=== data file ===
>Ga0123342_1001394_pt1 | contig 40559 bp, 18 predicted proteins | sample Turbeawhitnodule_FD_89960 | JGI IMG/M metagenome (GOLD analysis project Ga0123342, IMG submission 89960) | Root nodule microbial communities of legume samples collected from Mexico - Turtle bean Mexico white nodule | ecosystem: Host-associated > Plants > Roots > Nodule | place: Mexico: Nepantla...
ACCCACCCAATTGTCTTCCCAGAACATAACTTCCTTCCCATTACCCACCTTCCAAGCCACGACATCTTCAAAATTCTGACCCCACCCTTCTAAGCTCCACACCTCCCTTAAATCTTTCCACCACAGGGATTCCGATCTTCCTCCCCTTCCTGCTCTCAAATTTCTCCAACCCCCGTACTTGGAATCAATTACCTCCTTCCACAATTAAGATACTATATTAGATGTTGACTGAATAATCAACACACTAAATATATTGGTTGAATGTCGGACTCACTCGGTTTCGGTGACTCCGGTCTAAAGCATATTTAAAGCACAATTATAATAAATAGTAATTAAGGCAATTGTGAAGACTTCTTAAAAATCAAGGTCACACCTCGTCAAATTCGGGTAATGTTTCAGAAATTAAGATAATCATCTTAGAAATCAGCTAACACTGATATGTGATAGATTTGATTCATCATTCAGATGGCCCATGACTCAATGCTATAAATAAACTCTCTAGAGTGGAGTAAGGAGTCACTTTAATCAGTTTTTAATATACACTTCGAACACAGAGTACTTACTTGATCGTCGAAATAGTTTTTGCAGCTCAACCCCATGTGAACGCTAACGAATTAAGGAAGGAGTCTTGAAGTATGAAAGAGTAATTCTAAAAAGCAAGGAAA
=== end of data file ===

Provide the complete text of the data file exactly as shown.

>Ga0123342_1001394_pt1 | contig 40559 bp, 18 predicted proteins | sample Turbeawhitnodule_FD_89960 | JGI IMG/M metagenome (GOLD analysis project Ga0123342, IMG submission 89960) | Root nodule microbial communities of legume samples collected from Mexico - Turtle bean Mexico white nodule | ecosystem: Host-associated > Plants > Roots > Nodule | place: Mexico: Nepantla...
ACCCACCCAATTGTCTTCCCAGAACATAACTTCCTTCCCATTACCCACCTTCCAAGCCACGACATCTTCAAAATTCTGACCCCACCCTTCTAAGCTCCACACCTCCCTTAAATCTTTCCACCACAGGGATTCCGATCTTCCTCCCCTTCCTGCTCTCAAATTTCTCCAACCCCCGTACTTGGAATCAATTACCTCCTTCCACAATTAAGATACTATATTAGATGTTGACTGAATAATCAACACACTAAATATATTGGTTGAATGTCGGACTCACTCGGTTTCGGTGACTCCGGTCTAAAGCATATTTAAAGCACAATTATAATAAATAGTAATTAAGGCAATTGTGAAGACTTCTTAAAAATCAAGGTCACACCTCGTCAAATTCGGGTAATGTTTCAGAAATTAAGATAATCATCTTAGAAATCAGCTAACACTGATATGTGATAGATTTGATTCATCATTCAGATGGCCCATGACTCAATGCTATAAATAAACTCTCTAGAGTGGAGTAAGGAGTCACTTTAATCAGTTTTTAATATACACTTCGAACACAGAGTACTTACTTGATCGTCGAAATAGTTTTTGCAGCTCAACCCCATGTGAACGCTAACGAATTAAGGAAGGAGTCTTGAAGTATGAAAGAGTAATTCTAAAAAGCAAGGAAA